Written by Petty Officer 1st Class Lauren Jorgensen, Coast Guard 9th District public affairs specialist.
When Petty Officer 3rd Class Timothy Mirandi passed his check-ride May 19, 2011, it was the final step to becoming a qualified small-boat coxswain at a Coast Guard station. He knew it was the start of an exciting career responding to distress calls and saving lives, but little did he know that it would start so soon.
The crew at Coast Guard Station Marblehead, Ohio, stays well employed – averaging 200 search-and-rescue cases and more than 700 vessel-safety boardings each year on Lake Erie. On Mirandi’s first weekend as a qualified boat coxswain, he witnessed that fact firsthand.
In a 72-hour period, he was repeatedly challenged putting his finely tuned skills and first-rate training to test. He safely maneuvered the 47-foot Motor Life Boat, leading his boatcrew in response to seven distress calls and spending more than 24 hours underway that weekend. Of those seven calls, three were dire enough to be considered “bell-ringers”, the most time-critical maritime emergencies.
One case involved three people on a boat in danger of sinking. Mirandi and his crew rushed to the scene, ensured all three people made it safely off the vessel and worked quickly alongside a salvage company to stop the flooding and plug the hole, effectively saving the boat.
“BM3 Mirandi is one of the best coxswains I’ve ever served with,” said Chief Warrant Officer Sean McCarthy, Mirandi’s commanding officer at Station Marblehead. “He worked tirelessly to become a coxswain and although he was already a good leader, becoming a coxswain made him an even better leader.”
Coming from a seasoned Coast Guard member like McCarthy, this is a huge compliment to any member let alone a recently qualified junior member.
“I was excited and a little nervous the first time I pulled the boat away from the pier as the coxswain,” said Mirandi. “But I realized that if Mr. McCarthy trusted me to operate it, I should trust myself.”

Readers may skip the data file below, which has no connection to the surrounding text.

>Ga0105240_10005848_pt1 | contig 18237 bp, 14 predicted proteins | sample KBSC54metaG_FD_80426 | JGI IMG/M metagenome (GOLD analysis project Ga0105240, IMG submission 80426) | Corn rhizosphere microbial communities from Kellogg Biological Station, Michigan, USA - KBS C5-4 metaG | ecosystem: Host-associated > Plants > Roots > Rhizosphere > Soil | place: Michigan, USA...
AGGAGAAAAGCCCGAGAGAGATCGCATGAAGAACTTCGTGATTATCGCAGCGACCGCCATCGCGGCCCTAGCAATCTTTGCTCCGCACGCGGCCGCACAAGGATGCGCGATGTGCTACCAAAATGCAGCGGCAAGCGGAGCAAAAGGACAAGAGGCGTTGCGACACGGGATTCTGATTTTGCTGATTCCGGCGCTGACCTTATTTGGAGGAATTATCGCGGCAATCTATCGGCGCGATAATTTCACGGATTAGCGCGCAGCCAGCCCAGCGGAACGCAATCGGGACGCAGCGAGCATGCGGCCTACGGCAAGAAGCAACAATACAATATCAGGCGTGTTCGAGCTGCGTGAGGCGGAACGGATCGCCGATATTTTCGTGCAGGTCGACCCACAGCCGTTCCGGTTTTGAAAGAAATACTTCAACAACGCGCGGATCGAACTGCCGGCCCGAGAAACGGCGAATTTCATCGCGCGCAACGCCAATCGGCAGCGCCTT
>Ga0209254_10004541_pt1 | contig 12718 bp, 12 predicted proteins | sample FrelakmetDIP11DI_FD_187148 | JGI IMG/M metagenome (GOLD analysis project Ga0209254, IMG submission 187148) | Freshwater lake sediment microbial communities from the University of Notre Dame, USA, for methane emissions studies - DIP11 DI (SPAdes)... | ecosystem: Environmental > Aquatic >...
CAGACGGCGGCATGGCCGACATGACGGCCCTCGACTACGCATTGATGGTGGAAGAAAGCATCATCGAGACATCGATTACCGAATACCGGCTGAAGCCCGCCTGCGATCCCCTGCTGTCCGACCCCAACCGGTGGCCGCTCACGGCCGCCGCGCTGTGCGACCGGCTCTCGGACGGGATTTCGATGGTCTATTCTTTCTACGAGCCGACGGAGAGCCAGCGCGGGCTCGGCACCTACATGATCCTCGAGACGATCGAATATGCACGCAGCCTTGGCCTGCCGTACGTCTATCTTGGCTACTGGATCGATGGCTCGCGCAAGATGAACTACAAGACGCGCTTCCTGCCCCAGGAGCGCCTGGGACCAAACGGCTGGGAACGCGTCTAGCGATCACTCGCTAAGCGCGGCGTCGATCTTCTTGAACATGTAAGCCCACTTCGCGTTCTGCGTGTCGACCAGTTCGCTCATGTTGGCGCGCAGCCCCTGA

McCarthy and the Sector Detroit commander, Capt. Jeff Ogden, recently presented Mirandi with the Lucien M. Clemons Boat Crewman Award. This honor is bestowed semiannually to a Coast Guard member within Sector Detroit’s area of responsibility whose seamanship, leadership afloat and operational actions best epitomize the Coast Guard’s standards for boat crewmen.
Mirandi’s extraordinarily busy first weekend and continued displays of outstanding leadership propelled him above the competition to earn the Clemons award, said McCarthy, who was among all of the Sector Detroit station commanding officers and officers in charge responsible for selecting the award recipient.
Mirandi, 23, said he was surprised to receive the award and showed his humility when he said he believed the entire crew of Station Marblehead deserved the honor. He also gave credit for his achievement to his many mentors at the station.
The award’s namesake was the first recipient of the Gold Lifesaving Medal and the first keeper of the U.S. Lifesaving Service in Marblehead, one of the earliest lifesaving stations on the Great Lakes. Mirandi is the first Coast Guardsman assigned to Station Marblehead to earn the award since its inception in 2007.
McCarthy said he’s proud of Mirandi for honoring the Coast Guard’s past and his profession so well.
“It’s amazing that 135 years after Lucien Clemons served at Station Marblehead, people like BM3 Mirandi continue to do the same job here and display exceptional leadership to save lives,” McCarthy said.